Naked Oprah on a Dress, "Retarde" on a Tank Top: the Latest in Offensive Clothing
Dress to offend? Those who like to use their sartorial choices to genuinely upset people just got a great new range of options.
First up, we've got what The Cut termed a "Skinny, Naked, and Screaming" Oprah dress, which is just as confusing and inappropriate as it sounds. Designer Peggy Noland, she of the self-professed "white trash meets high class" aesthetic, created a high-necked, long-sleeved, ankle-length dress that comes in four versions, each printed with a bizarre twist on Oprah's naked body. You can wear a skinny, topless, smiling Oprah; an obese, topless, screaming Oprah; and a "regular-sized" naked Oprah. If that's just not weird enough for you, there's always the topless Oprah in KISS makeup.
Noland told The Cut her thought processes behind the dress that's blowing up the internet:
For me, it originated as kind of the age old [red] carpet question: Who are you wearing? And this clearly is: You’re wearing Oprah instead of a designer. Sally [Thurer, her collaborator] mentioned from the onset of this collaboration that one of Oprah’s most effective qualities is that she’s a placeholder, she’s a stand-in for you with her foibles and her failures — especially with her public weight issues.
Of course, everybody but Noland herself sees just how offensive it is to place a black woman's body — especially a naked black woman's body — on display, for profit. There's a long, painful history concerning sexual exploitation of the black female form that Noland appears to be completely ignorant of, given that she didn't even come close to the addressing the issue during her interview with The Cut. She did, however, mention Oprah's very public struggles with her weight, which the dress... nods at?
But maybe you're not concerned with issues of race and sex. Maybe you're more the type to poke fun at people's disabilities, in which case, Art of Aztec has a shirt for you. It's got the word "RETARDE" emblazoned across the chest, and it's stirring up quite the controversy in Adelaide, Australia.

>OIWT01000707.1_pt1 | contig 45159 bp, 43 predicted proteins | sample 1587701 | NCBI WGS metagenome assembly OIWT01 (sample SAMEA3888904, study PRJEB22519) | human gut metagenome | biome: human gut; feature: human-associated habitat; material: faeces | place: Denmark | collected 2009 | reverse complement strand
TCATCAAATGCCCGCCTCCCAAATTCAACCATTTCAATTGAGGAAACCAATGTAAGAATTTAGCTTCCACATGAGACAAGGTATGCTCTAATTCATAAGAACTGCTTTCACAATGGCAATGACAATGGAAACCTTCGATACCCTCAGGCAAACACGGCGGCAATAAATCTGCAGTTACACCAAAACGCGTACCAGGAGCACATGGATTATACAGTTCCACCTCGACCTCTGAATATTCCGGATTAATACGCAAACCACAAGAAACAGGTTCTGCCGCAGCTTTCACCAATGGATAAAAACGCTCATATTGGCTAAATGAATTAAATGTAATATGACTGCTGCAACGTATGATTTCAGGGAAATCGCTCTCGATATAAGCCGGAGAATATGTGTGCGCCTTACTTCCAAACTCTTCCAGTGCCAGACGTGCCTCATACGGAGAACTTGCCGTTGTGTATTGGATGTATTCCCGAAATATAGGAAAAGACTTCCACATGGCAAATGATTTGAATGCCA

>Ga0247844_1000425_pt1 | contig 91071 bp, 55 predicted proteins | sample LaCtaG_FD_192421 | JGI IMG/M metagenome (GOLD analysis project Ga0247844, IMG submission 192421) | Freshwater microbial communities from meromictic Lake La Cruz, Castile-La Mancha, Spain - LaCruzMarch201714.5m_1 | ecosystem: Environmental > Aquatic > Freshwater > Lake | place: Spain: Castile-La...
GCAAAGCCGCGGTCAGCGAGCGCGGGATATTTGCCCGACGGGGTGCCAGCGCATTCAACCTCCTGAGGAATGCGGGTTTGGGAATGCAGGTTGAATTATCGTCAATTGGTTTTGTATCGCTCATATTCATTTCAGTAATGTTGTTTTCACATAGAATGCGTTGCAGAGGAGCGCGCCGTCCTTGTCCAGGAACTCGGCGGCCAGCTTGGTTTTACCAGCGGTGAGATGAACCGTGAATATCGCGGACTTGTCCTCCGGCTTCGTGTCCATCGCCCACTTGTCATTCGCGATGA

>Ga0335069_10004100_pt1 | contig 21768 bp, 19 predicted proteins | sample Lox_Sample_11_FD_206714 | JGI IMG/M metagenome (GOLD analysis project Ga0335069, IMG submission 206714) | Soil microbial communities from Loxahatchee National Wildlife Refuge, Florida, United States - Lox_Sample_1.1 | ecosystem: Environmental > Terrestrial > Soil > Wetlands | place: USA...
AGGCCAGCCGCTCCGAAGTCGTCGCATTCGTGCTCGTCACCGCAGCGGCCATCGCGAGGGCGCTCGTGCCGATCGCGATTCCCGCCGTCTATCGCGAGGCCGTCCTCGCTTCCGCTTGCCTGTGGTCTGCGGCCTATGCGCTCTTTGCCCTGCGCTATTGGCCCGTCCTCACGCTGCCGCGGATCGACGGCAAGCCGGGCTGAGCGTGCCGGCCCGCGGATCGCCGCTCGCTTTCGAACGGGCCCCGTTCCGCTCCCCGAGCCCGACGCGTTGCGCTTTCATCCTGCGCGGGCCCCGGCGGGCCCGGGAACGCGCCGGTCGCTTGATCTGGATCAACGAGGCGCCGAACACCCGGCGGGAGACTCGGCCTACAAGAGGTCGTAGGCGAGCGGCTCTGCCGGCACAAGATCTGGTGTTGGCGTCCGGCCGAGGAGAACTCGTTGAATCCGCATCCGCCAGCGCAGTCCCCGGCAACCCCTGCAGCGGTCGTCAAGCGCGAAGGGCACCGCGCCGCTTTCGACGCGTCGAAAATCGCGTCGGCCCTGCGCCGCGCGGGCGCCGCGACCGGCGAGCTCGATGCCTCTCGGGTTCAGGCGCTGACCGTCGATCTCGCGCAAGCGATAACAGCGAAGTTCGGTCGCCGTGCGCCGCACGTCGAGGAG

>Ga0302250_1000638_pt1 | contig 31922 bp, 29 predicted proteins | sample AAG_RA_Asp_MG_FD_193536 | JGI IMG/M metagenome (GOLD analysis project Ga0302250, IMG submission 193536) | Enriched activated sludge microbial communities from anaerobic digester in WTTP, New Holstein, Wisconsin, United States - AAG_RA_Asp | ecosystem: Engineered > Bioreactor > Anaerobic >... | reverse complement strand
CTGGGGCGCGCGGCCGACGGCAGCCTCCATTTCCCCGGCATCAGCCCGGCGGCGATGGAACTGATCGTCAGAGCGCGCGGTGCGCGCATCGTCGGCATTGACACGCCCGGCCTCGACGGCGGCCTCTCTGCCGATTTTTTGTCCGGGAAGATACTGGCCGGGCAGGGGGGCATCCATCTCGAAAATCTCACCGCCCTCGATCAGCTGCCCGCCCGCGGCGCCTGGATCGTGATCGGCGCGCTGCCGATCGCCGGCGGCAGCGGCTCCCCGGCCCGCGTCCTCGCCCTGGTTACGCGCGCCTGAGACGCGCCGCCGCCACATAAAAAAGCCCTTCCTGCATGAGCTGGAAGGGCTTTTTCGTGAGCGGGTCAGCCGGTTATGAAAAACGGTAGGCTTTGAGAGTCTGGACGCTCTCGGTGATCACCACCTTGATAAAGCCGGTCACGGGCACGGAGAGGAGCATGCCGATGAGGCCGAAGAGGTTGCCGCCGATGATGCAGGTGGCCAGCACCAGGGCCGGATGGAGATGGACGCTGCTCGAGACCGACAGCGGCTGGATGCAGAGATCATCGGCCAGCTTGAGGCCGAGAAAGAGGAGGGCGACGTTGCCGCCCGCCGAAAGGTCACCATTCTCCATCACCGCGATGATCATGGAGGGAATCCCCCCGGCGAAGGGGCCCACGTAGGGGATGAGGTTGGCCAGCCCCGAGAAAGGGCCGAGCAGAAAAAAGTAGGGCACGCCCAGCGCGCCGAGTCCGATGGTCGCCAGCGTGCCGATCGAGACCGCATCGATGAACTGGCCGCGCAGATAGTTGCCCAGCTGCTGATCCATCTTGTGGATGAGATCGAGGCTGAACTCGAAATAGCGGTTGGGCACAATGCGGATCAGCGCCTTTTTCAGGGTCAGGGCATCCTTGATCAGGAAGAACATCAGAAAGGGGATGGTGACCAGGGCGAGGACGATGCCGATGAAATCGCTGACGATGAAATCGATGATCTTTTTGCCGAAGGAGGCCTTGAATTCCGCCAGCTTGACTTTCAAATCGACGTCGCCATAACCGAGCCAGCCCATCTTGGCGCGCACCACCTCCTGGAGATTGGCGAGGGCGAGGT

The Adelaide designers, Renae Beaty and Ema Raw, meant something entirely different when they designed the shirt. Their inspiration, they say, was from a French word that's often emblazoned on their merchandise:
Retarde is a French verb used on our items which means 'delayed' or 'held up' ... We would not knowingly use expressions that might cause offense. Anyone who knows the meaning of the word 'retarde' would not take offense.
But French origins aside, the word is too close to an offensive one to sit well with people. And the chain in Adelaide that's selling the shirt, Globalize, is the one really stepping on people's toes. After a protest outside Globalize this morning, the clothing chain director, Clayton Cross, spoke on the radio about how kids with intellectual disabilities need to "toughen up."
The nature of the world is that child [Ben, a teenage boy with Down's syndrome], like everyone, is going to have a tough life and at the moment all the parents I'm seeing are just mollycoddling their children to death.
A Globalize staff member said that the company would not reorder the shirts. However, the shirts sold out in the the very store where the protest was taking place. As ever, controversy still results in profit.